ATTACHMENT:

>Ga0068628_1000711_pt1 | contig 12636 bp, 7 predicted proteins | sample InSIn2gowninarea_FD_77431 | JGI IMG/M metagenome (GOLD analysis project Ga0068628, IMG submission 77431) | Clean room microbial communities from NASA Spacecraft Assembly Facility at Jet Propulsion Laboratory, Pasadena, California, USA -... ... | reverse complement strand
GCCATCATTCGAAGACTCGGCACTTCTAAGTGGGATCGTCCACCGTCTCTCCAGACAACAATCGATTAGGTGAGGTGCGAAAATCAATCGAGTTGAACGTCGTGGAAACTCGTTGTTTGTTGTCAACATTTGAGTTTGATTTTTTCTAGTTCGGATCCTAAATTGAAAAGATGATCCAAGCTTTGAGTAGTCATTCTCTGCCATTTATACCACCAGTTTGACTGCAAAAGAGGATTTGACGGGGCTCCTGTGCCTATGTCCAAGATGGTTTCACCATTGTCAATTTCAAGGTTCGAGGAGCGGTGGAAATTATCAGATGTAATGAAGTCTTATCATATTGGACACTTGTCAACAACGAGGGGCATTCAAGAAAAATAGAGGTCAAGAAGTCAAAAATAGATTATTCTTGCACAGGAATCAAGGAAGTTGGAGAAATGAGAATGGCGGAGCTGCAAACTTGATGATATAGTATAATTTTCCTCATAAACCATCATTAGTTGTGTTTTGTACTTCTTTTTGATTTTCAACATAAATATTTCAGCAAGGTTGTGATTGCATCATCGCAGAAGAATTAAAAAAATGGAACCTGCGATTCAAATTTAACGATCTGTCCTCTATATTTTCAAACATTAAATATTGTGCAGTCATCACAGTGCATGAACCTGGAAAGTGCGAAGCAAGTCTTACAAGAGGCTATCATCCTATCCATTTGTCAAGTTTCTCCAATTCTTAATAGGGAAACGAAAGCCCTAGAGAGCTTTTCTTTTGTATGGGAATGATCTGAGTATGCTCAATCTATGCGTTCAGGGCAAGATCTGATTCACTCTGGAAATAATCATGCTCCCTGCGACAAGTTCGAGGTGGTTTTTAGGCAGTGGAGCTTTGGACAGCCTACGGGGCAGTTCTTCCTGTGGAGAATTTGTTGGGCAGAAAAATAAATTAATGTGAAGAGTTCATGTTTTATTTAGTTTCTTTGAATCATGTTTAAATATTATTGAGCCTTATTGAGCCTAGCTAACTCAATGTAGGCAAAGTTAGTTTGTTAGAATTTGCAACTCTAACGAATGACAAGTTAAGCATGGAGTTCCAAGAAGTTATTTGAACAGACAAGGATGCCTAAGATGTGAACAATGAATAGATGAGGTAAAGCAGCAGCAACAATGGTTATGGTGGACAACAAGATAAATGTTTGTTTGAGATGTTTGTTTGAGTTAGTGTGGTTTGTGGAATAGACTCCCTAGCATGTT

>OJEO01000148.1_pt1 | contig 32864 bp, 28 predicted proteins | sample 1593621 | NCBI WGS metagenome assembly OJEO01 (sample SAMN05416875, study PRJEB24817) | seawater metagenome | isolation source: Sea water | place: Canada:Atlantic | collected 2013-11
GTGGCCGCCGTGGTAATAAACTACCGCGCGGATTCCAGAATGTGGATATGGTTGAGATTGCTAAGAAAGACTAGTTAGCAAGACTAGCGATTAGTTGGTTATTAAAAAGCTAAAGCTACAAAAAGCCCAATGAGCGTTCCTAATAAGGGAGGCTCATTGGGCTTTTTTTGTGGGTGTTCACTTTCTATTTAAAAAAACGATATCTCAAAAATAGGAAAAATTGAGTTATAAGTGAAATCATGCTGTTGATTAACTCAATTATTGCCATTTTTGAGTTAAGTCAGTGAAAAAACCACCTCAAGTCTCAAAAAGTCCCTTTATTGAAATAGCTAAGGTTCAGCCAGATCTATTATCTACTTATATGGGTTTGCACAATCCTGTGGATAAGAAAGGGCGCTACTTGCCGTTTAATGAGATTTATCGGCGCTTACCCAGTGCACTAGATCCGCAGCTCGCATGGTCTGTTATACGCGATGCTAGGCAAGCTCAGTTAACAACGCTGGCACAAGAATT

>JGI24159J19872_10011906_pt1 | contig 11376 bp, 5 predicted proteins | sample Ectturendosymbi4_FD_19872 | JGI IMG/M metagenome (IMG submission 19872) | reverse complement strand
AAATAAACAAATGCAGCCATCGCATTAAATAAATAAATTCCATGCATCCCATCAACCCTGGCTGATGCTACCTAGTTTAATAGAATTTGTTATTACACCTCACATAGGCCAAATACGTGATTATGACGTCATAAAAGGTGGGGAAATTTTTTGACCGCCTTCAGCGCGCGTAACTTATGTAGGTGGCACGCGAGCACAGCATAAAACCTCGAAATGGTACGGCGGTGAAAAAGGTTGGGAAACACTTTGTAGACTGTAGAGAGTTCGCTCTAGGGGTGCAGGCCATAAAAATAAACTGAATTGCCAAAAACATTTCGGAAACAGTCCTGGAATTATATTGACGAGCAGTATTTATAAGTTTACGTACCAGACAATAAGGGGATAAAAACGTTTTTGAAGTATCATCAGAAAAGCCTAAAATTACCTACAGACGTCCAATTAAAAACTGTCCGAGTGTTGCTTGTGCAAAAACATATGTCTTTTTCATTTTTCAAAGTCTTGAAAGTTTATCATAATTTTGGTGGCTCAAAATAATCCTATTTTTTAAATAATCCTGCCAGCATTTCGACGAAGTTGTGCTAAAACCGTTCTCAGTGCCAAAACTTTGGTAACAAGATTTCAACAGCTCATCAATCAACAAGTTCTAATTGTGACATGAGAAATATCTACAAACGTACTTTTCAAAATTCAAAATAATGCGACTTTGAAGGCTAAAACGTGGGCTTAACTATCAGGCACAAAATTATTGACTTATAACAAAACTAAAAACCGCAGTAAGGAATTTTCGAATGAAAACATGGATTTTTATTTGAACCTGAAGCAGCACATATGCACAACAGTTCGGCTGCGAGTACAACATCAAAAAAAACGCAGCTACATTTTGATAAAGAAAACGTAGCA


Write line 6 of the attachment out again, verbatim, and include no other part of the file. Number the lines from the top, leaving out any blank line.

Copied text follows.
AAATAAACAAATGCAGCCATCGCATTAAATAAATAAATTCCATGCATCCCATCAACCCTGGCTGATGCTACCTAGTTTAATAGAATTTGTTATTACACCTCACATAGGCCAAATACGTGATTATGACGTCATAAAAGGTGGGGAAATTTTTTGACCGCCTTCAGCGCGCGTAACTTATGTAGGTGGCACGCGAGCACAGCATAAAACCTCGAAATGGTACGGCGGTGAAAAAGGTTGGGAAACACTTTGTAGACTGTAGAGAGTTCGCTCTAGGGGTGCAGGCCATAAAAATAAACTGAATTGCCAAAAACATTTCGGAAACAGTCCTGGAATTATATTGACGAGCAGTATTTATAAGTTTACGTACCAGACAATAAGGGGATAAAAACGTTTTTGAAGTATCATCAGAAAAGCCTAAAATTACCTACAGACGTCCAATTAAAAACTGTCCGAGTGTTGCTTGTGCAAAAACATATGTCTTTTTCATTTTTCAAAGTCTTGAAAGTTTATCATAATTTTGGTGGCTCAAAATAATCCTATTTTTTAAATAATCCTGCCAGCATTTCGACGAAGTTGTGCTAAAACCGTTCTCAGTGCCAAAACTTTGGTAACAAGATTTCAACAGCTCATCAATCAACAAGTTCTAATTGTGACATGAGAAATATCTACAAACGTACTTTTCAAAATTCAAAATAATGCGACTTTGAAGGCTAAAACGTGGGCTTAACTATCAGGCACAAAATTATTGACTTATAACAAAACTAAAAACCGCAGTAAGGAATTTTCGAATGAAAACATGGATTTTTATTTGAACCTGAAGCAGCACATATGCACAACAGTTCGGCTGCGAGTACAACATCAAAAAAAACGCAGCTACATTTTGATAAAGAAAACGTAGCA